Julia Salazar, whose candidacy for New York State Senate has been mired in controversy, publicly accused Prime Minister Benjamin Netanyahu’s foreign media spokesman, David Keyes, on Tuesday of sexually assaulting her in 2013. Keyes denied the claims to Haaretz.
Salazar had made the charges earlier on Facebook in a post limited to her friends after Keyes was first appointed to his post in 2016, three years after the alleged incident took place. They were reported anonymously at the time in Israeli media. Keyes denied the accusations of his then-anonymous accuser, saying: “I completely deny the charge, there was absolutely no coercion in our encounter.”
She publicly renewed the accusations on Tuesday in a Twitter post. Salazar said she decide to take took the story public after being informed that it had been leaked to the media, tweeting that she had learned she was “about to be outed as a survivor of sexual assault” in what she said “appears to be an effort to cast doubt upon my, and other women’s accusations against Keyes.”
- N.Y. State Senate Candidate, Amid Controversy, Says She’s Jewish ‘Even if Gatekeepers of Jewishness Want to Deny My Jewishness’
- State Senate Candidate Julia Salazar Claims Racism After Jewish Identity Questioned
- N.Y. State Senate Hopeful Julia Salazar ‘Lied About Being Jewish’
On Tuesday evening, Keyes once against denied Salazar’s charges, telling Haaretz, “This false accusation is made by someone who has proven to be repeatedly dishonest about her own life. This is yet another example of her dishonesty.”
Salazar has faced questions over her representation of her political, financial, and religious background and has also faced a past accusation of theft which she denied.
Salazar's accusations were first published by Israel's Army Radio in 2016, which tweeted images of the posts she penned on Facebook without publishing the name of the account that posted them. The New York State Senate hopeful then deleted the posts, and eventually expunged the entire account.
Screenshots of the Facebook posts from Salazar’s account in 2016 were made available to Haaretz on Monday by a source who called themselves a “former friend” of the candidate.
In the deleted Facebook post, Salazar said she was not “physically attracted” to Keyes and when he made advances, “I resisted, tried to laugh it off, tried to be polite.” She said she told him ‘no, I’d rather not’ at least a dozen times.”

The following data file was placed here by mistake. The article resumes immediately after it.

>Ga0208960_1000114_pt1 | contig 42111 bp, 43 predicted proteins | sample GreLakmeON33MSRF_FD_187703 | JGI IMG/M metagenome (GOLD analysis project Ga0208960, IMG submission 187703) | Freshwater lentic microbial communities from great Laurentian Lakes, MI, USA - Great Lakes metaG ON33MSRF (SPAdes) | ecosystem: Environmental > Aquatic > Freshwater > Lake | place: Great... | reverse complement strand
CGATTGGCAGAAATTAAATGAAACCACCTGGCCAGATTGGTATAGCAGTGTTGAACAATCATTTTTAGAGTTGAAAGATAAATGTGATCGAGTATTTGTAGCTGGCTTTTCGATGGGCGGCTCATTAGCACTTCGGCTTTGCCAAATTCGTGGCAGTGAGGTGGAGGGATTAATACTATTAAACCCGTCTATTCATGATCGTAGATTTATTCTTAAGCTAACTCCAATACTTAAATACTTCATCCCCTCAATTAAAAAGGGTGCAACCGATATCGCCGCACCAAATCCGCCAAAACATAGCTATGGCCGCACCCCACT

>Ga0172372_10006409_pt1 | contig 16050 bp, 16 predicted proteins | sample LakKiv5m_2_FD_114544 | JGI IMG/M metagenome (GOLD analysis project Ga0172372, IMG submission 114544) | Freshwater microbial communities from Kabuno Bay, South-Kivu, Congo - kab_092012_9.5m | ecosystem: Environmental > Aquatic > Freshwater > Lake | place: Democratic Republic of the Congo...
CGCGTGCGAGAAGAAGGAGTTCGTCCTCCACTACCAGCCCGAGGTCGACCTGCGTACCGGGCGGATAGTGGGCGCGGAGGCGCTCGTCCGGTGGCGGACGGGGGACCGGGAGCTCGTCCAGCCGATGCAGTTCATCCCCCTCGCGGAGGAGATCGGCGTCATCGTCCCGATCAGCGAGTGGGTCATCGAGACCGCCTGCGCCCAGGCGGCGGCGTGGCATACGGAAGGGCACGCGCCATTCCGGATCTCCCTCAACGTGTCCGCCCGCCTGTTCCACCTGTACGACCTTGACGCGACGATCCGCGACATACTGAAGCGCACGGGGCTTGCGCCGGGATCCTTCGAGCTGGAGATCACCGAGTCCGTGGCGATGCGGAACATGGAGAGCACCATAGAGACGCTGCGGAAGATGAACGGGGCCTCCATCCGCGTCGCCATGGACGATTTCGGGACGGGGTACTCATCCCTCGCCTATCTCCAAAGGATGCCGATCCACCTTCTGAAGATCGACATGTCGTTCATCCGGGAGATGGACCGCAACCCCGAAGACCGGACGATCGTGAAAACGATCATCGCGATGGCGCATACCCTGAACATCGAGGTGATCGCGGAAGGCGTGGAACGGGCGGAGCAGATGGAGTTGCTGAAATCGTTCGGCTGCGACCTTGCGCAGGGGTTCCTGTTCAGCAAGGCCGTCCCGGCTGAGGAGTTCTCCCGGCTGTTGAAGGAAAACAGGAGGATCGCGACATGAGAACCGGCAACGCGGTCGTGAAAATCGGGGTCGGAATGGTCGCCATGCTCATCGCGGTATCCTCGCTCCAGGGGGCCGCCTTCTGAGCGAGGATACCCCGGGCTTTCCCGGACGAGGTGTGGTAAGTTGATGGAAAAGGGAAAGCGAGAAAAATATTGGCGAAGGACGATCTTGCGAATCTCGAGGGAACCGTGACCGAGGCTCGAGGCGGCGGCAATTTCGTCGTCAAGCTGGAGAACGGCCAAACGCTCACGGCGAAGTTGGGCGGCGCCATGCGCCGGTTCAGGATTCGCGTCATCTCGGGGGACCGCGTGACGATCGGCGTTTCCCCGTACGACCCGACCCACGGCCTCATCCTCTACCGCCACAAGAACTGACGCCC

He proceeded to “physically coerce me,” she related, and after she “submitted” to him, he “finally allowed” her to leave. She said she left “sobbing” in the elevator and got off a floor above the lobby in order to wipe her face with a tissue, so the doorman “wouldn’t embarrassingly see me leaving his building in tears so late at night.”
In her tweeted statement Monday, Salazar said she had “spoken on background” with journalists about her experiences with Keyes in the past, as well as her claims that other women had contacted her with accusations against Keyes.
Salazar’s “former friend” told Haaretz that a story had been pursued by the website The Intercept, but was never published.
According to Israeli media reports published when Salazar made the charges, the alleged assault took place at Keyes' Manhattan apartment in November 2013, when Salazar was a student at Columbia University.
An article in the Times of Israel, which, like the other accounts in the Israeli media, did not name Salazar, described biographical details that matched those of the candidate, saying that she had studied Middle East history at Columbia, has belonged to Hillel and J Street and worked on campus with the World Zionist Organization, before changing her political views to the extent that she had been “arrested in August 2014 at a protest against Israel’s war with Hamas in the Gaza Strip and was barred by Israel from entering the West Bank via the Allenby crossing,” a story that she recounted on the Mondoweiss blog.
Before joining Netanyahu’s office, Keyes served as the head of Advancing Human Rights and was known as an online activist who supported and encouraged opposition activists in China, Egypt, Saudi Arabia, Russia, Iran and other countries.
He also established the website CyberDissidents.org with the aim of helping to empower opposition movements and regime opponents in the Middle East.
Previously, he worked at the conservative Shalem Institute in Jerusalem, which is funded by Sheldon Adelson, the American casino mogul and owner of the Israel Hayom daily newspaper and the Jerusalem Center for Public Affairs.